Logics for Information Flow Security:From Specification to Verification
2014 (English)Doctoral thesis, comprehensive summary (Other academic)
Software is becoming increasingly ubiquitous and today we find software running everywhere. There is software driving our favorite game application or inside the web portal we use to read the morning news, and when we book a vacation. Being so commonplace, software has become an easy target to compromise maliciously or at best to get it wrong. In fact, recent trends and highly-publicized attacks suggest that vulnerable software is at the root of many security attacks.
Information flow security is the research field that studies methods and techniques to provide strong security guarantees against software security attacks and vulnerabilities. The goal of an information flow analysis is to rigorously check how sensitive information is used by the software application and ensure that this information does not escape the boundaries of the application, unless it is properly granted permission to do so by the security policy at hand. This process can be challenging asit first requires to determine what the applications security policy is and then to provide a mechanism to enforce that policy against the software application. In this thesis we address the problem of (information flow) policy specification and policy enforcement by leveraging formal methods, in particular logics and language-based analysis and verification techniques.
The thesis contributes to the state of the art of information flow security in several directions, both theoretical and practical. On the policy specification side, we provide a framework to reason about information flow security conditions using the notion of knowledge. This is accompanied by logics that can be used to express the security policies precisely in a syntactical manner. Also, we study the interplay between confidentiality and integrity to enforce security in presence of active attacks. On the verification side, we provide several symbolic algorithms to effectively check whether an application adheres to the associated security policy. To achieve this, we propose techniques based on symbolic execution and first-order reasoning (SMT solving) to first extract a model of the target application and then verify it against the policy. On the practical side, we provide tool support by automating our techniques and thereby making it possible to verify programs written in Java or ARM machine code. Besides the expected limitations, our case studies show that the tools can be used to verify the security of several realistic scenarios.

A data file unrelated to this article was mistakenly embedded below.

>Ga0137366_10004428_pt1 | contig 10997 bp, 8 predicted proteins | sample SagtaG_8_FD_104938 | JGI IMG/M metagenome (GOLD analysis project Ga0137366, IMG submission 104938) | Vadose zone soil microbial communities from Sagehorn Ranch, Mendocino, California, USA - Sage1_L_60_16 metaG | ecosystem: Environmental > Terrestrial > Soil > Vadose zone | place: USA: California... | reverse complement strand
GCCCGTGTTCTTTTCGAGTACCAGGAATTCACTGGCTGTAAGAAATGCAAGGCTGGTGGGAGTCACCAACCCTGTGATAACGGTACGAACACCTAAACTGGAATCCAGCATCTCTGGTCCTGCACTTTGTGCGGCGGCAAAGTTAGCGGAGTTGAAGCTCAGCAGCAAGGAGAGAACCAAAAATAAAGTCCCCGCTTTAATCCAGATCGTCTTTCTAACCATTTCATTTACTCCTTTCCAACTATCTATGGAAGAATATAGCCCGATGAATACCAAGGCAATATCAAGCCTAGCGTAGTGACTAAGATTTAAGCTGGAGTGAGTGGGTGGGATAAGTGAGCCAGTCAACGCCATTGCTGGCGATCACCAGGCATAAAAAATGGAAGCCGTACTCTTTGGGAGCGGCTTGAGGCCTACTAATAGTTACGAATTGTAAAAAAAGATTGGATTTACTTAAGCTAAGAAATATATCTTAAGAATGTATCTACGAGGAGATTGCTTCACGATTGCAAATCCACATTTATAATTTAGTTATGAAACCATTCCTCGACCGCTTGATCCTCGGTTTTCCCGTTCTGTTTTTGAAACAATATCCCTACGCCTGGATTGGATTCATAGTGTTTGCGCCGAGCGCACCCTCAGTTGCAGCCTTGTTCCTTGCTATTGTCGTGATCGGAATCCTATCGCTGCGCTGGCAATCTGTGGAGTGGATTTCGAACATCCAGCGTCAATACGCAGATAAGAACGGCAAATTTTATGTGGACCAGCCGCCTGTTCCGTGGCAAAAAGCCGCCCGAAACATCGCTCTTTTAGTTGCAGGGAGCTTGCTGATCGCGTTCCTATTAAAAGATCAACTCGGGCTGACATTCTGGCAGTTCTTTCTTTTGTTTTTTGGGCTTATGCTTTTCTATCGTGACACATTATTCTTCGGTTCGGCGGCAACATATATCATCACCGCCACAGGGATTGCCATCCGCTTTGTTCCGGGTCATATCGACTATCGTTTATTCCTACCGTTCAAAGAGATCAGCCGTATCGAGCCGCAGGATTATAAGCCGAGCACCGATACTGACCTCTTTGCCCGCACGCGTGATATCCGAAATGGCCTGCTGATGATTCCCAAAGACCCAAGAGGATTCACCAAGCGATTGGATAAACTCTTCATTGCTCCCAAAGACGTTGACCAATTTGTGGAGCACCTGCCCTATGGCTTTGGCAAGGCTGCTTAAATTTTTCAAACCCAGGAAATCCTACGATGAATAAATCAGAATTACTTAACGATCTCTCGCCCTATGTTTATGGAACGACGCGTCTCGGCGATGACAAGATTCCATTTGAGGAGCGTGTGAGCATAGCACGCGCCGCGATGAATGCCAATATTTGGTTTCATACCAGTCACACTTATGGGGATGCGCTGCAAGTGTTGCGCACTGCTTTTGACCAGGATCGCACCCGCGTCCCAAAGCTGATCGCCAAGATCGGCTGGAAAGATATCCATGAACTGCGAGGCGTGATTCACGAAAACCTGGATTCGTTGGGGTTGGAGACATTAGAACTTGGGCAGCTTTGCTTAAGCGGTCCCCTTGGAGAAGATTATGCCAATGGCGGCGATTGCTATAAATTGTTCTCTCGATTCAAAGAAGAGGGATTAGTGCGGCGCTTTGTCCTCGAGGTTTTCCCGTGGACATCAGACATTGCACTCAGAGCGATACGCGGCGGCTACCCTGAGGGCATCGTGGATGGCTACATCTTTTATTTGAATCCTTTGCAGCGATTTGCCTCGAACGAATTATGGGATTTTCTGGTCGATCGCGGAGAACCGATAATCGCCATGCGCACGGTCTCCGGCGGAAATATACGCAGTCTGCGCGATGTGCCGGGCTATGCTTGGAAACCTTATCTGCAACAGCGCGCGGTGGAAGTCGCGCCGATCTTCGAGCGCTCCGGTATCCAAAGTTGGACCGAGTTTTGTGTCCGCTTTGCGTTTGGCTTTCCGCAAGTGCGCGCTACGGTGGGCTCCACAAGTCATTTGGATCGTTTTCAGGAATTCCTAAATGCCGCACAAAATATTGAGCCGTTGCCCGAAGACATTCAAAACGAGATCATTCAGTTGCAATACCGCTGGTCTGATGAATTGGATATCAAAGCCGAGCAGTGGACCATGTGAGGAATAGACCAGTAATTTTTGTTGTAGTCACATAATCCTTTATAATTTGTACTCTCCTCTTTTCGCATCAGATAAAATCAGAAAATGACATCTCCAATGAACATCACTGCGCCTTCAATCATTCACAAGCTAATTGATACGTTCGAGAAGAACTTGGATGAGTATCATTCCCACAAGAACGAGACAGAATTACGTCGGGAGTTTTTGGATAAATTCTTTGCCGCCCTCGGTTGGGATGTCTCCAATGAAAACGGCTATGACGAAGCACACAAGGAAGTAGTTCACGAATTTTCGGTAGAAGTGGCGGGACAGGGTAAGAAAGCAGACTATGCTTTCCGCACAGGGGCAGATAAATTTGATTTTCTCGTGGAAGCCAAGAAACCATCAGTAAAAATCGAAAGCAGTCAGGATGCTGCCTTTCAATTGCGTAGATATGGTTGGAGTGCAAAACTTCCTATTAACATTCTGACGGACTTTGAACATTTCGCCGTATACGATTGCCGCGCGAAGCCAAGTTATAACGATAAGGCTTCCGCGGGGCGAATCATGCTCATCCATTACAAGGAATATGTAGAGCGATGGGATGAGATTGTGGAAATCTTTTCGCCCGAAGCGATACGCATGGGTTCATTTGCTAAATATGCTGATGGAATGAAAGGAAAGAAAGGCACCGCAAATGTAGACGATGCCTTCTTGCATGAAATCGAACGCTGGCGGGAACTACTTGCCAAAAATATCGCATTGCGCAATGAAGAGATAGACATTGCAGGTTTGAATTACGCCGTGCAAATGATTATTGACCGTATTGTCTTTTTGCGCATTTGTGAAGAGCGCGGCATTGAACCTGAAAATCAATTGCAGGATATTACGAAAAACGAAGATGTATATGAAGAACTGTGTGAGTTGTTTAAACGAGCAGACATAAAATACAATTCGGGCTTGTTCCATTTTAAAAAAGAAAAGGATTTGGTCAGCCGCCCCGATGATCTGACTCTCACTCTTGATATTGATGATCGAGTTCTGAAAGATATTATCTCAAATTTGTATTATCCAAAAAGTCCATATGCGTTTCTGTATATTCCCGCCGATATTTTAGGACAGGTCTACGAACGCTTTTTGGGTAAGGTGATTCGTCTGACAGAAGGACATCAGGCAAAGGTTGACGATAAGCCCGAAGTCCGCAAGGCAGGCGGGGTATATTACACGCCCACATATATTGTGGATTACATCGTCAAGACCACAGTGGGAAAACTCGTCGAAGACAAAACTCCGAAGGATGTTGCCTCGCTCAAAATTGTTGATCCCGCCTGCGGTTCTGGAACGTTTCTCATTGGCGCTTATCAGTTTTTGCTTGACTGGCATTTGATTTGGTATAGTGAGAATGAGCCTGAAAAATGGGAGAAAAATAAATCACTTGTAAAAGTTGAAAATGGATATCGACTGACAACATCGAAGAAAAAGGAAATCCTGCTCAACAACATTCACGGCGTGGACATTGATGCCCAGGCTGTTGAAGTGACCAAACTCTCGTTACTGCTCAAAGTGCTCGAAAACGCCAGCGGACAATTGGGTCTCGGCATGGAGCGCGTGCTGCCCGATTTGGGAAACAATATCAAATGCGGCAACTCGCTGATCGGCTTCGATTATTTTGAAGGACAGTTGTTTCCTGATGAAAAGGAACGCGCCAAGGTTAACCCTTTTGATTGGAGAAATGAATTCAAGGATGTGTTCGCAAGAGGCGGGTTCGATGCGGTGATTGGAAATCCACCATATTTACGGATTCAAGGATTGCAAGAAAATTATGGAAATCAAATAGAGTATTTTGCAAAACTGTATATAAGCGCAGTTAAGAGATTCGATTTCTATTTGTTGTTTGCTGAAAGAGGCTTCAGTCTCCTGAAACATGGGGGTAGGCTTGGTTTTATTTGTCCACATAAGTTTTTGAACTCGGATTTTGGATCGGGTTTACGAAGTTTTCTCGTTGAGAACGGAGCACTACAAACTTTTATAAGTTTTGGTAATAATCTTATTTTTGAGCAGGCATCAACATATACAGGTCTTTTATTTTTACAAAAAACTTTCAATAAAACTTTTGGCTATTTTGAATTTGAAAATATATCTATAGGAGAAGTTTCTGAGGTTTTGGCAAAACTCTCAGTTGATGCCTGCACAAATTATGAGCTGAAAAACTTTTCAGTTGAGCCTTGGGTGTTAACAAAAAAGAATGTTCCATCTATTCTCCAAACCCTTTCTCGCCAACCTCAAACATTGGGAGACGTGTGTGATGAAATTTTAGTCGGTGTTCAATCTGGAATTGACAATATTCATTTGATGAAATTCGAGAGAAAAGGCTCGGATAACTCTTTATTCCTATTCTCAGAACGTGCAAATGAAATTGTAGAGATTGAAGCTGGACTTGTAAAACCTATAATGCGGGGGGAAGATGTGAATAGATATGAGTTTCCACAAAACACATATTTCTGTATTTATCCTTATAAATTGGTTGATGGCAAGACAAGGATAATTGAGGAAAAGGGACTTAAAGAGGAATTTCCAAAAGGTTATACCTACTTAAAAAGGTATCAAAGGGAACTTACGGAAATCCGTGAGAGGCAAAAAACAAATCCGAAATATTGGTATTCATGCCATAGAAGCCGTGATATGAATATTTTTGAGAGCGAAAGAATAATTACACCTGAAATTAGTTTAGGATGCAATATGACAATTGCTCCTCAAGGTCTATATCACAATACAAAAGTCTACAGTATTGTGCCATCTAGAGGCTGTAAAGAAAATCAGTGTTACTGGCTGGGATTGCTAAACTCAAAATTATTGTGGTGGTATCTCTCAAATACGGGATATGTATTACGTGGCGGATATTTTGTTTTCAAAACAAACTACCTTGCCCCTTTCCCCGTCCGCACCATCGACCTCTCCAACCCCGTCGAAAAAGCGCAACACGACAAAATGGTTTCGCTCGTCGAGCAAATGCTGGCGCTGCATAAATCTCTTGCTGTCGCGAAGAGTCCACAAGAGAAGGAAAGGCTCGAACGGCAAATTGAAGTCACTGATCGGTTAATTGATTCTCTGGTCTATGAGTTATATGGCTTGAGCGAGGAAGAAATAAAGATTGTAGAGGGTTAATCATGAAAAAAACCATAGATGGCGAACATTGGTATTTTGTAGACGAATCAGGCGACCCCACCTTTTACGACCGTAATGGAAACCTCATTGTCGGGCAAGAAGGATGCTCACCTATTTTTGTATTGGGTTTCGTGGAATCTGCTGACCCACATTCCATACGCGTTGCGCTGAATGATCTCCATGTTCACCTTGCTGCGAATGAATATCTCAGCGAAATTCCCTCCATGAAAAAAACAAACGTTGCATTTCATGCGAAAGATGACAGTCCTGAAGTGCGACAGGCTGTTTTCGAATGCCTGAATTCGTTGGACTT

More specifically, the thesis consists of two parts and six chapters. We start with an introduction giving an overview of the research problems and the results of the thesis. Then we move to the specification part which relies on knowledge-based reasoning and epistemic logics to specify state-based and trace-based information flow conditions and on the weakest precondition calculus to certify security in presence of active attacks. The second part of the thesis addresses the problem of verification of the security policies introduced in the first part. We use symbolic execution and SMT solving techniques to enable model checking of the security properties. In particular, we implement a tool that verifies noninterference and declassification policies for Java programs. Finally, we conclude with relational verification of low level code, which is also supported by a tool.
Place, publisher, year, edition, pages
Stockholm: KTH Royal Institute of Technology, 2014. , viii, 127 p.
TRITA-CSC-A, ISSN 1653-5723 ; 2014:13
Research subject Computer Science
IdentifiersURN: urn:nbn:se:kth:diva-150423ISBN: 978-91-7595-259-8OAI: oai:DiVA.org:kth-150423DiVA: diva2:743274
2014-10-03, Kollegiesalen, Brinellvägen 8, KTH, Stockholm, 14:00 (English)
Naumann, David, Professor
Dam, Mads, Professor
QC 201409082014-09-082014-09-032014-09-08Bibliographically approved
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